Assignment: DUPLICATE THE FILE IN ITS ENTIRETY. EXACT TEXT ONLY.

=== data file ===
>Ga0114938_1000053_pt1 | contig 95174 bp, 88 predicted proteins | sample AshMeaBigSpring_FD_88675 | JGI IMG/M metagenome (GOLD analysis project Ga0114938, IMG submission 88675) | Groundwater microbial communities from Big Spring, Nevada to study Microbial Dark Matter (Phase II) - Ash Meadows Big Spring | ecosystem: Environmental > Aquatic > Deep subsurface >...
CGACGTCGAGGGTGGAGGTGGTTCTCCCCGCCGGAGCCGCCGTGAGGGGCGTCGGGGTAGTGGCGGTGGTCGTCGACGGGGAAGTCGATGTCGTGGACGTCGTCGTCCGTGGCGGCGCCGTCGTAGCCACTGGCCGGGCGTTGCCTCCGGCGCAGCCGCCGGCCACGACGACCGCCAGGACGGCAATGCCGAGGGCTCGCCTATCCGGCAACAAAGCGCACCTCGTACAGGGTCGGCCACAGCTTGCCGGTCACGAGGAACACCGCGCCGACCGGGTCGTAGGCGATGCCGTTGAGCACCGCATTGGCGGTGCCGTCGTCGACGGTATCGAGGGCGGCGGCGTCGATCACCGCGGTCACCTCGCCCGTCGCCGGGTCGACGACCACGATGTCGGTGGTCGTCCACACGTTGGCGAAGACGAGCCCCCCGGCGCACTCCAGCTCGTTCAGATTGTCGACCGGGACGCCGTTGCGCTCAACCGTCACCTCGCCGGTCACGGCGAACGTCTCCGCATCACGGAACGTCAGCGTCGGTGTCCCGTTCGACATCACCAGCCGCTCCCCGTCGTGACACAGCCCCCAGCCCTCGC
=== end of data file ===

>Ga0114938_1000053_pt1 | contig 95174 bp, 88 predicted proteins | sample AshMeaBigSpring_FD_88675 | JGI IMG/M metagenome (GOLD analysis project Ga0114938, IMG submission 88675) | Groundwater microbial communities from Big Spring, Nevada to study Microbial Dark Matter (Phase II) - Ash Meadows Big Spring | ecosystem: Environmental > Aquatic > Deep subsurface >...
CGACGTCGAGGGTGGAGGTGGTTCTCCCCGCCGGAGCCGCCGTGAGGGGCGTCGGGGTAGTGGCGGTGGTCGTCGACGGGGAAGTCGATGTCGTGGACGTCGTCGTCCGTGGCGGCGCCGTCGTAGCCACTGGCCGGGCGTTGCCTCCGGCGCAGCCGCCGGCCACGACGACCGCCAGGACGGCAATGCCGAGGGCTCGCCTATCCGGCAACAAAGCGCACCTCGTACAGGGTCGGCCACAGCTTGCCGGTCACGAGGAACACCGCGCCGACCGGGTCGTAGGCGATGCCGTTGAGCACCGCATTGGCGGTGCCGTCGTCGACGGTATCGAGGGCGGCGGCGTCGATCACCGCGGTCACCTCGCCCGTCGCCGGGTCGACGACCACGATGTCGGTGGTCGTCCACACGTTGGCGAAGACGAGCCCCCCGGCGCACTCCAGCTCGTTCAGATTGTCGACCGGGACGCCGTTGCGCTCAACCGTCACCTCGCCGGTCACGGCGAACGTCTCCGCATCACGGAACGTCAGCGTCGGTGTCCCGTTCGACATCACCAGCCGCTCCCCGTCGTGACACAGCCCCCAGCCCTCGC